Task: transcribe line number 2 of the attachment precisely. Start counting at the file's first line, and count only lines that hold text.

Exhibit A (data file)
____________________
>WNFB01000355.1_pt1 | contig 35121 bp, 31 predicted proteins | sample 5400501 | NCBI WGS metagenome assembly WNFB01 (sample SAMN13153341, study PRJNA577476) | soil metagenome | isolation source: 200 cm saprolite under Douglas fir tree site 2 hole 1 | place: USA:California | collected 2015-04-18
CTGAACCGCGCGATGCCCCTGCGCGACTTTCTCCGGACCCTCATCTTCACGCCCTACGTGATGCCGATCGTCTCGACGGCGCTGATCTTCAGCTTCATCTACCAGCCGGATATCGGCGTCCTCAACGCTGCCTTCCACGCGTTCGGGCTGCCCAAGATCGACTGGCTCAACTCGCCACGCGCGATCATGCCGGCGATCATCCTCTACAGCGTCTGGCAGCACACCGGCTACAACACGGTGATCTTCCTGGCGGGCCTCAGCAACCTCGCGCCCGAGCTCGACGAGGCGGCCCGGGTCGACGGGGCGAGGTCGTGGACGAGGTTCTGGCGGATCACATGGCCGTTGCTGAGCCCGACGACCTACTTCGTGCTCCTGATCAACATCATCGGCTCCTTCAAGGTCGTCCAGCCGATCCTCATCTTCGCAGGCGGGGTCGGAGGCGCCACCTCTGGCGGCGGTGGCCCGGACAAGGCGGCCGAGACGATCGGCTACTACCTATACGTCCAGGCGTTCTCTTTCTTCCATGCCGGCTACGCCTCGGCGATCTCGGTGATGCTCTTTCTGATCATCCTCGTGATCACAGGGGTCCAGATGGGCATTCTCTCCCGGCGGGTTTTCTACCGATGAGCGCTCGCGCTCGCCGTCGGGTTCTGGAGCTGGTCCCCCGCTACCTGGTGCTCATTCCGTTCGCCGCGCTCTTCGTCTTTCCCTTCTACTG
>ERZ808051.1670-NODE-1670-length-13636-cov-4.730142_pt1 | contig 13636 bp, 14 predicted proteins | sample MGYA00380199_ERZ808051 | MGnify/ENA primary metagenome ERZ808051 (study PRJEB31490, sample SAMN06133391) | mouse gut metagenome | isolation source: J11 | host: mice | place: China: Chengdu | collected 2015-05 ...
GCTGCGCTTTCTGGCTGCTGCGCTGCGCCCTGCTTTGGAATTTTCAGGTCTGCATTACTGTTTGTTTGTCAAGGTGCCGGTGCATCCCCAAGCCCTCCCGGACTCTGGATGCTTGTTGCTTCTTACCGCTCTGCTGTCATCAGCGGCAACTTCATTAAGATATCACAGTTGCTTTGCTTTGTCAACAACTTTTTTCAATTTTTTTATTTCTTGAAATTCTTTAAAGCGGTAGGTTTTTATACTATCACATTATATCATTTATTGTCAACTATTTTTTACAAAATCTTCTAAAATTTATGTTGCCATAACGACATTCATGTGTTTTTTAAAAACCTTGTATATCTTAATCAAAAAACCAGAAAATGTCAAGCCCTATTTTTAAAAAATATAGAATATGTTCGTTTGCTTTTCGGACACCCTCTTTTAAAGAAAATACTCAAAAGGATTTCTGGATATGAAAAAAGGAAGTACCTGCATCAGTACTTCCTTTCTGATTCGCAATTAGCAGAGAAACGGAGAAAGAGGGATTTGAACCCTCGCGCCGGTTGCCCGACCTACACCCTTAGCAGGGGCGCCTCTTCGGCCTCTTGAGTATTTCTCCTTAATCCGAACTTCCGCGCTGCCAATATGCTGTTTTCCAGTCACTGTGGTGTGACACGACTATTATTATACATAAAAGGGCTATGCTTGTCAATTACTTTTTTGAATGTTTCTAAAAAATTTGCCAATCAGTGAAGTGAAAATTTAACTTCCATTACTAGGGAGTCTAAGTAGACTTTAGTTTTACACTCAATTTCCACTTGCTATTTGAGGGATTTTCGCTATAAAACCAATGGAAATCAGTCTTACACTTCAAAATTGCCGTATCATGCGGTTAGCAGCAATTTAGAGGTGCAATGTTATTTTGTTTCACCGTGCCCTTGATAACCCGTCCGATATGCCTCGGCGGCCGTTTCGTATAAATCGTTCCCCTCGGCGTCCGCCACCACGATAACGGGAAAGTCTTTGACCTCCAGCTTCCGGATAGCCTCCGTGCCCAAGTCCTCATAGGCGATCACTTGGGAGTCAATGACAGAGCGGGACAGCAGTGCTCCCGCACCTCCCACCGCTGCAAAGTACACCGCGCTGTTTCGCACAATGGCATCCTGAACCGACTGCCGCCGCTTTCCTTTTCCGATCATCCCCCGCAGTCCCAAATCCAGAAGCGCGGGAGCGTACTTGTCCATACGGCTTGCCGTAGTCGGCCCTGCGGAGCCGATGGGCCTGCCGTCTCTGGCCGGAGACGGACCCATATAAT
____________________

CTGAACCGCGCGATGCCCCTGCGCGACTTTCTCCGGACCCTCATCTTCACGCCCTACGTGATGCCGATCGTCTCGACGGCGCTGATCTTCAGCTTCATCTACCAGCCGGATATCGGCGTCCTCAACGCTGCCTTCCACGCGTTCGGGCTGCCCAAGATCGACTGGCTCAACTCGCCACGCGCGATCATGCCGGCGATCATCCTCTACAGCGTCTGGCAGCACACCGGCTACAACACGGTGATCTTCCTGGCGGGCCTCAGCAACCTCGCGCCCGAGCTCGACGAGGCGGCCCGGGTCGACGGGGCGAGGTCGTGGACGAGGTTCTGGCGGATCACATGGCCGTTGCTGAGCCCGACGACCTACTTCGTGCTCCTGATCAACATCATCGGCTCCTTCAAGGTCGTCCAGCCGATCCTCATCTTCGCAGGCGGGGTCGGAGGCGCCACCTCTGGCGGCGGTGGCCCGGACAAGGCGGCCGAGACGATCGGCTACTACCTATACGTCCAGGCGTTCTCTTTCTTCCATGCCGGCTACGCCTCGGCGATCTCGGTGATGCTCTTTCTGATCATCCTCGTGATCACAGGGGTCCAGATGGGCATTCTCTCCCGGCGGGTTTTCTACCGATGAGCGCTCGCGCTCGCCGTCGGGTTCTGGAGCTGGTCCCCCGCTACCTGGTGCTCATTCCGTTCGCCGCGCTCTTCGTCTTTCCCTTCTACTG